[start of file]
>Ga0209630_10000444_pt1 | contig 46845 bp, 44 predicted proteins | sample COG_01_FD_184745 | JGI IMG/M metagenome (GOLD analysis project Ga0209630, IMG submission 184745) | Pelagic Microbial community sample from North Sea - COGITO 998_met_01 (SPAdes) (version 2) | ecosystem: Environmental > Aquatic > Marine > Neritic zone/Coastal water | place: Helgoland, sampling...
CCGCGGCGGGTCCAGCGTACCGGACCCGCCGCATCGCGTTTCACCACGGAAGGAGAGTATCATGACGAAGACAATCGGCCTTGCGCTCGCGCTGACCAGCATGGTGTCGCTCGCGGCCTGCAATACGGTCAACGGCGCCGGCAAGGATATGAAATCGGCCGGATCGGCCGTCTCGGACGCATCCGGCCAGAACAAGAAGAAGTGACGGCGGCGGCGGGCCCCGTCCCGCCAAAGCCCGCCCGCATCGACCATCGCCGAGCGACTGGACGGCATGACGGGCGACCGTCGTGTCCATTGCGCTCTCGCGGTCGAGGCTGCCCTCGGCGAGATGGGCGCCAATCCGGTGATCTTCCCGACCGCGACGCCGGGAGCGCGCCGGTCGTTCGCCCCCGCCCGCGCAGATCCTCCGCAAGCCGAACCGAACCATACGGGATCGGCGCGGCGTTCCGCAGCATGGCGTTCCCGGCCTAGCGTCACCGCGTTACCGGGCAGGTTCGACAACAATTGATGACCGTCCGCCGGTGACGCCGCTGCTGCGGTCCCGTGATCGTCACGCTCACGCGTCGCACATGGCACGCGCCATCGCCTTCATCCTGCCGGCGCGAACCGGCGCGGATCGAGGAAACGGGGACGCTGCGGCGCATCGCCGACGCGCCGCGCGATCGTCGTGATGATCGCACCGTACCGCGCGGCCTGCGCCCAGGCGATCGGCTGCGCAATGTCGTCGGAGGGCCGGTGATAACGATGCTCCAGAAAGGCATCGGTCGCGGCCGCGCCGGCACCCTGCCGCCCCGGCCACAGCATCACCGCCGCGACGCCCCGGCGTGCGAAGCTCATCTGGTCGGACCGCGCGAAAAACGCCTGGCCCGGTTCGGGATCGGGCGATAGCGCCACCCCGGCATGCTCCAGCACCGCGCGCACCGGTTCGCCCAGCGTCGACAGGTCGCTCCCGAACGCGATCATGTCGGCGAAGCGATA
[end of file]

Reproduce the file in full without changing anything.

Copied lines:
>Ga0209630_10000444_pt1 | contig 46845 bp, 44 predicted proteins | sample COG_01_FD_184745 | JGI IMG/M metagenome (GOLD analysis project Ga0209630, IMG submission 184745) | Pelagic Microbial community sample from North Sea - COGITO 998_met_01 (SPAdes) (version 2) | ecosystem: Environmental > Aquatic > Marine > Neritic zone/Coastal water | place: Helgoland, sampling...
CCGCGGCGGGTCCAGCGTACCGGACCCGCCGCATCGCGTTTCACCACGGAAGGAGAGTATCATGACGAAGACAATCGGCCTTGCGCTCGCGCTGACCAGCATGGTGTCGCTCGCGGCCTGCAATACGGTCAACGGCGCCGGCAAGGATATGAAATCGGCCGGATCGGCCGTCTCGGACGCATCCGGCCAGAACAAGAAGAAGTGACGGCGGCGGCGGGCCCCGTCCCGCCAAAGCCCGCCCGCATCGACCATCGCCGAGCGACTGGACGGCATGACGGGCGACCGTCGTGTCCATTGCGCTCTCGCGGTCGAGGCTGCCCTCGGCGAGATGGGCGCCAATCCGGTGATCTTCCCGACCGCGACGCCGGGAGCGCGCCGGTCGTTCGCCCCCGCCCGCGCAGATCCTCCGCAAGCCGAACCGAACCATACGGGATCGGCGCGGCGTTCCGCAGCATGGCGTTCCCGGCCTAGCGTCACCGCGTTACCGGGCAGGTTCGACAACAATTGATGACCGTCCGCCGGTGACGCCGCTGCTGCGGTCCCGTGATCGTCACGCTCACGCGTCGCACATGGCACGCGCCATCGCCTTCATCCTGCCGGCGCGAACCGGCGCGGATCGAGGAAACGGGGACGCTGCGGCGCATCGCCGACGCGCCGCGCGATCGTCGTGATGATCGCACCGTACCGCGCGGCCTGCGCCCAGGCGATCGGCTGCGCAATGTCGTCGGAGGGCCGGTGATAACGATGCTCCAGAAAGGCATCGGTCGCGGCCGCGCCGGCACCCTGCCGCCCCGGCCACAGCATCACCGCCGCGACGCCCCGGCGTGCGAAGCTCATCTGGTCGGACCGCGCGAAAAACGCCTGGCCCGGTTCGGGATCGGGCGATAGCGCCACCCCGGCATGCTCCAGCACCGCGCGCACCGGTTCGCCCAGCGTCGACAGGTCGCTCCCGAACGCGATCATGTCGGCGAAGCGATA